Mea­sure would shift bud­get power

Pro­posal calls for al­low­ing leg­is­la­tors to move funds es­tab­lished by gover­nor

Baltimore Sun Sunday - - NEWS - By Pamela Wood


Mary­land vot­ers are be­ing asked to con­sider giv­ing more bud­get power to state law­mak­ers, up­end­ing more than a cen­tury of gov­er­nor­con­trolled bud­gets.

Ques­tion 1 on the bal­lot pro­poses an amend­ment to the Mary­land Con­sti­tu­tion that would al­low state sen­a­tors and del­e­gates to move money around within a gover­nor’s pro­posed state bud­get — pro­vided they keep the bud­get bal­anced and don’t go over the to­tal amount set by the gover­nor.

In re­turn, the change would give the gover­nor the abil­ity to veto any ad­di­tion or in­crease that law­mak­ers made to the bud­get, which this year to­tals nearly $48 bil­lion.

The leg­is­la­ture would have to hold a spe­cial ses­sion within 30 days of such a veto to vote to re­store any spend­ing.

If passed, the change would tilt the bal­ance of power in An­napo­lis, where gov­er­nors and law­mak­ers have peren­ni­ally tus­sled over spend­ing pri­or­i­ties.

Pro­po­nents say the shift would give law­mak­ers power that most peo­ple think they al­ready have; op­po­nents say the cur­rent sys­tem works well.

“It’s an author­ity most peo­ple as­sume we al­ready have be­cause it’s so com­mon,” said Del. Marc Kor­man, a Mont­gomery County Demo­crat who is one of the lead­ing pro­po­nents of the change.

Mary­land is the only state in the na­tion where law­mak­ers are only al­lowed to cut from the gover­nor’s pro­posed bud­get but can’t move money around, ac­cord­ing to sup­port­ers of the ref­er­en­dum. They say Mary­land’s gover­nor has the strong­est bud­get pow­ers in the coun­try.

Del. Nic Kipke says the cur­rent sys­tem doesn’t need chang­ing, be­cause it forces law­mak­ers to work with a gover­nor to get money for their pri­or­i­ties in the bud­get.

“With­out the gover­nor hav­ing that strength in the bud­get process, it re­duces the in­ter­ac­tion be­tween the leg­is­la­ture and the ex­ec­u­tive,” said Kipke, an Anne Arun­del Repub­li­can who is the House of Del­e­gates mi­nor­ity leader. “It makes it lop­sided, where the leg­is­la­ture has too much power.”

The change, if ap­proved, would not af­fect the cur­rent gover­nor, Repub­li­can Larry Hogan. It would go into ef­fect start­ing with the next gover­nor, who will be elected in 2022. Term lim­its hold Mary­land gov­er­nors to a max­i­mum of two, fouryear terms, so Hogan can’t run again.

Through a spokesman, the gover­nor de­clined to com­ment on Ques­tion 1.

The pro­posal has bounced around An­napo­lis for decades, and has been sup­ported by both Democrats and Repub­li­cans at times, though this year’s push came from Democrats.

P.J. Hogan spon­sored the same amend­ment mul­ti­ple times when he was a state se­na­tor in the 1990s and early 2000s, as both a

Demo­crat and Repub­li­can. Now a lob­by­ist and mem­ber of the state elec­tions board, he tes­ti­fied for the change in the 2020 leg­isla­tive ses­sion.

“It has never been a par­ti­san is­sue for me,” said Hogan, who is not re­lated to the gover­nor. “I viewed it pre­vi­ously, and still view it, as good gover­nance and the bal­ance of power be­tween the co­equal branches of gov­ern­ment.”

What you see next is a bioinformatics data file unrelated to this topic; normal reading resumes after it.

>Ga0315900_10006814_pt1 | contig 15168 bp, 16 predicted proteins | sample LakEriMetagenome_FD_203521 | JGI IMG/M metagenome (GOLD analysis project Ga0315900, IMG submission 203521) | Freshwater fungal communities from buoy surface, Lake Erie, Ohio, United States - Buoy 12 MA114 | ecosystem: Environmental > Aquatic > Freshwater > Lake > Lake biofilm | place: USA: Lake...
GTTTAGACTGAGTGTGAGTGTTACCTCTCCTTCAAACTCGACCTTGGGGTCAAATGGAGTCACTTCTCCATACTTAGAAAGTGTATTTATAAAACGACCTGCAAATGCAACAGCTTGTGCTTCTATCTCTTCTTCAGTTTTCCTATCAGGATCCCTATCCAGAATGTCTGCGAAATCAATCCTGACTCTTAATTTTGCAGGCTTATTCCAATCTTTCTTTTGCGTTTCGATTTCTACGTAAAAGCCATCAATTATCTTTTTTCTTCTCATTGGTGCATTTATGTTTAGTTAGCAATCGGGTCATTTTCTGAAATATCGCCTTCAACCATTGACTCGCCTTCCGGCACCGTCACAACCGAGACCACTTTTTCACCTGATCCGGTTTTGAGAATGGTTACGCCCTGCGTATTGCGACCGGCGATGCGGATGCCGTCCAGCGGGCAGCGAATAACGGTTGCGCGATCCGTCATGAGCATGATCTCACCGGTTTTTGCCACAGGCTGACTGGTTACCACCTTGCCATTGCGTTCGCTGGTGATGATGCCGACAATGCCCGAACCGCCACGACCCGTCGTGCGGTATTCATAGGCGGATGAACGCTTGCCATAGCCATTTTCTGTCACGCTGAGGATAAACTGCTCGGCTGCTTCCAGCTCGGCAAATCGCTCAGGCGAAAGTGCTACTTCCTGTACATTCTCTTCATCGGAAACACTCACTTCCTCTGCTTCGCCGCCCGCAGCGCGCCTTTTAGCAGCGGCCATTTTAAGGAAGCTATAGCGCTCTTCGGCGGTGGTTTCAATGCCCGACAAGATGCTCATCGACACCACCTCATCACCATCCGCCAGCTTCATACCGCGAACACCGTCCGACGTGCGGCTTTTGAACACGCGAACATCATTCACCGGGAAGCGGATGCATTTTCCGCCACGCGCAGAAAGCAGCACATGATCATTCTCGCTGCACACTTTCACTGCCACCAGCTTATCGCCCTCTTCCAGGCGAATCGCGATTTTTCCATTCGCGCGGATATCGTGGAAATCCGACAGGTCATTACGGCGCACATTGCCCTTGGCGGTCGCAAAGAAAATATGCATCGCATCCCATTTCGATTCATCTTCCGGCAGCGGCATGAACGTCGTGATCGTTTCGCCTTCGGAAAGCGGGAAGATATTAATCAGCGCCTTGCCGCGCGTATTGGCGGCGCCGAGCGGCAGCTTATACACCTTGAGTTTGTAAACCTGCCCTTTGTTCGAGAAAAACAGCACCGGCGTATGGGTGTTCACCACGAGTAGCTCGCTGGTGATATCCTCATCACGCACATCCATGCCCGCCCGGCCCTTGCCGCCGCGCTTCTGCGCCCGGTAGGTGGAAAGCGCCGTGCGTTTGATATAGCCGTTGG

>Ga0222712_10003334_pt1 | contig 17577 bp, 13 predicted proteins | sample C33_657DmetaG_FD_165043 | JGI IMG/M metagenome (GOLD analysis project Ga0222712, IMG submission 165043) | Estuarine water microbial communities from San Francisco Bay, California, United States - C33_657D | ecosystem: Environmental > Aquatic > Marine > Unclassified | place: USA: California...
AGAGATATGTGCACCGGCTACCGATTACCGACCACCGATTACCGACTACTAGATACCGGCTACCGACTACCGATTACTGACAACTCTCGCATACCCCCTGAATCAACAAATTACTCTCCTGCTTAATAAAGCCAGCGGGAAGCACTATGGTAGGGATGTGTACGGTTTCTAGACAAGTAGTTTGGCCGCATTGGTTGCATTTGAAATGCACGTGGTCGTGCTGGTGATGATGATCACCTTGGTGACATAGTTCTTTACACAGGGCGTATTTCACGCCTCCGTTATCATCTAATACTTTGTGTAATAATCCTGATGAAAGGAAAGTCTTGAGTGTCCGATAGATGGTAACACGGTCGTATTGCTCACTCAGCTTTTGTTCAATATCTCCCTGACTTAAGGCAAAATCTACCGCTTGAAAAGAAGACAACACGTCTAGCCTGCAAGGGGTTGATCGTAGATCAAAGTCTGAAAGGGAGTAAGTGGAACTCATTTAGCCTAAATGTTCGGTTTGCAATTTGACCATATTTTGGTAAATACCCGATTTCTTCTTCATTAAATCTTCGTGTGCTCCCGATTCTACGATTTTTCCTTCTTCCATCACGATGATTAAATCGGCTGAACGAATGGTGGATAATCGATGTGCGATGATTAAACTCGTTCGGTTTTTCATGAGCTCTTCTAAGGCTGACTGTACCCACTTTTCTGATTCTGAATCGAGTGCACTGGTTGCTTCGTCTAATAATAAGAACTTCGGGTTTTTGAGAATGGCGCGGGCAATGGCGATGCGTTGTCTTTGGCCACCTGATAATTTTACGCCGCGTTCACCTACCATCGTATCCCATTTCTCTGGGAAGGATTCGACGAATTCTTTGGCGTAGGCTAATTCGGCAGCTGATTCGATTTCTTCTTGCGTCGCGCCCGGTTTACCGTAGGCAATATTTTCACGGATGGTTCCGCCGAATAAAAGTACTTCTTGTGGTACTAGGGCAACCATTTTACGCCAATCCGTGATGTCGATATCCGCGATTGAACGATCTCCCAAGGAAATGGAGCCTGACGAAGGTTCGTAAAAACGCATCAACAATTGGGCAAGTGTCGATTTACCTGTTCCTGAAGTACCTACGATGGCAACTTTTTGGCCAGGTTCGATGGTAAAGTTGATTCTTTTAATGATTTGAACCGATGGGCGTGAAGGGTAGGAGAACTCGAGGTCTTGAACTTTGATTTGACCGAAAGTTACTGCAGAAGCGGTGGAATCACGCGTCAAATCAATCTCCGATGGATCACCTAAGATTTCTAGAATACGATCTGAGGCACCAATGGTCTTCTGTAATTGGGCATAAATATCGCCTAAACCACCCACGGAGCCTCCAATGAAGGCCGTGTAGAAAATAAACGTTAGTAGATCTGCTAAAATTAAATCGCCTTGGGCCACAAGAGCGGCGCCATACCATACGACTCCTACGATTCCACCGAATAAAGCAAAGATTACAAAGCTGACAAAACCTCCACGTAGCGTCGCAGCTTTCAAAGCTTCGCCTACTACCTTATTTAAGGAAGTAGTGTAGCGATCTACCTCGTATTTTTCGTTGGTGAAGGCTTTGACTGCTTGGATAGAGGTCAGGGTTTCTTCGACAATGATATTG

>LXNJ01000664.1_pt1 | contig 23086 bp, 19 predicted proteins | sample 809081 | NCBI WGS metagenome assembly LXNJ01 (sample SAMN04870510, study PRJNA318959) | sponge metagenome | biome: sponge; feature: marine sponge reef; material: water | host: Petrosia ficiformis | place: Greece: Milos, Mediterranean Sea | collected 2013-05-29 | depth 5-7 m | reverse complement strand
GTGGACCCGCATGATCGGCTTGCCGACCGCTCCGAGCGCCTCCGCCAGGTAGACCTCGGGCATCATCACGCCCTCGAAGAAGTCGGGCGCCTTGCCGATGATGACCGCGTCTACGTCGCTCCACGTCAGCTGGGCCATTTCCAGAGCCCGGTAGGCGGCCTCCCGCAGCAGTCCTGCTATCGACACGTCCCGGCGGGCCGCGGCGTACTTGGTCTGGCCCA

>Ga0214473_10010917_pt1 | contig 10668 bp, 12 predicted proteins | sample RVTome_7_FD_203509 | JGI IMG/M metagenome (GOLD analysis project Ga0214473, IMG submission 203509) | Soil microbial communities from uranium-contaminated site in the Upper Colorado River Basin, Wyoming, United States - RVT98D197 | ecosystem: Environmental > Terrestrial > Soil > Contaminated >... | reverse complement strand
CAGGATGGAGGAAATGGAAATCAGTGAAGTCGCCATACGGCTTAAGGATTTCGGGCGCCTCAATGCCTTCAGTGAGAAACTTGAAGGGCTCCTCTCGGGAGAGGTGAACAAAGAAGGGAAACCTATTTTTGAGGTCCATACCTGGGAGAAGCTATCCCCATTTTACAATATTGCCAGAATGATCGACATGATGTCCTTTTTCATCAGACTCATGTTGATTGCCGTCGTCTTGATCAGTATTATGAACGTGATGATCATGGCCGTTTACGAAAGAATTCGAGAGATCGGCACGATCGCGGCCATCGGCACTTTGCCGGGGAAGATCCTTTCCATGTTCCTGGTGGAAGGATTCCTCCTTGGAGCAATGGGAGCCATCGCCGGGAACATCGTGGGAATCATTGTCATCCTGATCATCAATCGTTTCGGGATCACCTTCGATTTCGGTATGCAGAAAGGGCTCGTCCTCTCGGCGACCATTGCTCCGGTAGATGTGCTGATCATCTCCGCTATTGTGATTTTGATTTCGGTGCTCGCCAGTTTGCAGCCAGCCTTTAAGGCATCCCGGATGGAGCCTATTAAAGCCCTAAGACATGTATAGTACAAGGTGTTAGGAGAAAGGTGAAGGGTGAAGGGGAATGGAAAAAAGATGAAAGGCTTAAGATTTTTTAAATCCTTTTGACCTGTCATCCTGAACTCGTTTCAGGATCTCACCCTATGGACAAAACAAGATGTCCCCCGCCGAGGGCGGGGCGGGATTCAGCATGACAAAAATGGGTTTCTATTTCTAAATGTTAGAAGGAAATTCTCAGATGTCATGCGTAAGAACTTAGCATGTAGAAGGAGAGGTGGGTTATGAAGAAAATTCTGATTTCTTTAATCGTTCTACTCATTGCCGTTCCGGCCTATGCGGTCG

The cur­rent setup has been in place since 1916, af­ter state law­mak­ers over­spent the state’s ac­counts sig­nif­i­cantly, cre­at­ing a deficit. The state had to bor­row money to pay it off, P.J. Hogan said.

While the re­forms en­acted then en­sure a bal­anced bud­get, it has cre­ated other prob­lems, he said. Chief among them is an an­nual fight over what’s known in An­napo­lis as “fenced off ” money.

If law­mak­ers find ar­eas of the bud­get to cut, they can’t move it to an­other area. They can only set it aside and in­struct the gover­nor that to spend it, he or she must fund a cer­tain pro­gram the law­mak­ers have des­ig­nated.

But the gover­nor can opt not to spend some or all the “fenced off” money, fre­quently lead­ing to squab­bles be­tween gov­er­nors and law­mak­ers. Last year, for ex­am­ple, the gover­nor de­clined to spend hun­dreds of mil­lions in fenced off funds, in­clud­ing money that law­mak­ers wanted to di­vert to test­ing rape kits and boost­ing the fi­nan­cially strug­gling Baltimore Sym­phony Or­ches­tra.

Since law­mak­ers have lit­tle say in the state bud­get, they also have taken to pass­ing laws that re­quire gov­er­nors to put cer­tain money in fu­ture bud­gets, known as spend­ing man­dates. Gov. Hogan has com­plained that more than 80% of the bud­get is spent on man­dates, leav­ing him lit­tle room to work with.

Sup­port­ers of the con­sti­tu­tional amend­ment be­lieve that if law­mak­ers are given a more author­ity to re­al­lo­cate spend­ing, there may be fewer fights over fenced-off money and fewer bills passed that re­quire fu­ture spend­ing.

“It’s Democ­racy 101,” said

Sen. Jim Ros­apepe, a Prince Ge­orge’s Demo­crat who spon­sored the con­sti­tu­tional amend­ment this year. “We don’t have a king. We have a gover­nor and a leg­is­la­ture and a judicial branch. The leg­isla­tive branch rep­re­sents peo­ple from across the state, dif­fer­ent con­stituen­cies, dif­fer­ent back­grounds. Those peo­ple should have a voice in how the state’s tax money is spent.”

The prospects of the amend­ment’s suc­cess are un­known; there has been no public polling on the is­sue and there are no or­ga­nized cam­paigns for or against it.

It’s un­clear why the con­sti­tu­tional amend­ment moved for­ward this year af­ter fail­ing so many times be­fore. Some at­tribute the mo­men­tum to new lead­ers in the House and Se­nate or an in­flux of pro­gres­sive mem­bers.

The cal­en­dar may have played a role: By send­ing this ques­tion to vot­ers this year, vot­ers are de­cid­ing on a pol­icy change sep­a­rate from pick­ing the first gover­nor who would have to grap­ple with it.

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